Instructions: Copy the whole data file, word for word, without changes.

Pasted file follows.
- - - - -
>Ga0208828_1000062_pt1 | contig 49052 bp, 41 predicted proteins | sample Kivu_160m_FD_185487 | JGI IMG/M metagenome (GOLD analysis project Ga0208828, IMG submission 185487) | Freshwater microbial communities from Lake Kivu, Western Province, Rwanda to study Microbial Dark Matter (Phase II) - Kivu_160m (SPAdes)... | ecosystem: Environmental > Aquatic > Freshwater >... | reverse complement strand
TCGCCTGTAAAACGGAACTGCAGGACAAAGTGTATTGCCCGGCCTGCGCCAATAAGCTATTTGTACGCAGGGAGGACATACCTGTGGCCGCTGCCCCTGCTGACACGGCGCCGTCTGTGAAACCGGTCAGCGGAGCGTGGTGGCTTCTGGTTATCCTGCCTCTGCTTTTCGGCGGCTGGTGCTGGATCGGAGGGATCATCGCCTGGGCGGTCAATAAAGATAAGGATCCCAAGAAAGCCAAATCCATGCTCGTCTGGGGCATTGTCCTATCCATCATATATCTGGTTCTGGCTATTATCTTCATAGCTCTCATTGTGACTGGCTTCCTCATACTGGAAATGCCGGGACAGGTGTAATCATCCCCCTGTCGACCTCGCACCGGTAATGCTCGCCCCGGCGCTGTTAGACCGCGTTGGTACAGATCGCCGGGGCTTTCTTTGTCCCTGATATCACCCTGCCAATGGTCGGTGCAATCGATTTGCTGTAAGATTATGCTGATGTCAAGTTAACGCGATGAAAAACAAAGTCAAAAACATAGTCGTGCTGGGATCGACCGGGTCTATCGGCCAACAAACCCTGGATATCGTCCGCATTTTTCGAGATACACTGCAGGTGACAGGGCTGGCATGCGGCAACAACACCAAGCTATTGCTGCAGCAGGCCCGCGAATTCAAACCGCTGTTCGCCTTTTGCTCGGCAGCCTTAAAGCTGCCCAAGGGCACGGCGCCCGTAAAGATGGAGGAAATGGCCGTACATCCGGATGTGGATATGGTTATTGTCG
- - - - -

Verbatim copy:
>Ga0208828_1000062_pt1 | contig 49052 bp, 41 predicted proteins | sample Kivu_160m_FD_185487 | JGI IMG/M metagenome (GOLD analysis project Ga0208828, IMG submission 185487) | Freshwater microbial communities from Lake Kivu, Western Province, Rwanda to study Microbial Dark Matter (Phase II) - Kivu_160m (SPAdes)... | ecosystem: Environmental > Aquatic > Freshwater >... | reverse complement strand
TCGCCTGTAAAACGGAACTGCAGGACAAAGTGTATTGCCCGGCCTGCGCCAATAAGCTATTTGTACGCAGGGAGGACATACCTGTGGCCGCTGCCCCTGCTGACACGGCGCCGTCTGTGAAACCGGTCAGCGGAGCGTGGTGGCTTCTGGTTATCCTGCCTCTGCTTTTCGGCGGCTGGTGCTGGATCGGAGGGATCATCGCCTGGGCGGTCAATAAAGATAAGGATCCCAAGAAAGCCAAATCCATGCTCGTCTGGGGCATTGTCCTATCCATCATATATCTGGTTCTGGCTATTATCTTCATAGCTCTCATTGTGACTGGCTTCCTCATACTGGAAATGCCGGGACAGGTGTAATCATCCCCCTGTCGACCTCGCACCGGTAATGCTCGCCCCGGCGCTGTTAGACCGCGTTGGTACAGATCGCCGGGGCTTTCTTTGTCCCTGATATCACCCTGCCAATGGTCGGTGCAATCGATTTGCTGTAAGATTATGCTGATGTCAAGTTAACGCGATGAAAAACAAAGTCAAAAACATAGTCGTGCTGGGATCGACCGGGTCTATCGGCCAACAAACCCTGGATATCGTCCGCATTTTTCGAGATACACTGCAGGTGACAGGGCTGGCATGCGGCAACAACACCAAGCTATTGCTGCAGCAGGCCCGCGAATTCAAACCGCTGTTCGCCTTTTGCTCGGCAGCCTTAAAGCTGCCCAAGGGCACGGCGCCCGTAAAGATGGAGGAAATGGCCGTACATCCGGATGTGGATATGGTTATTGTCG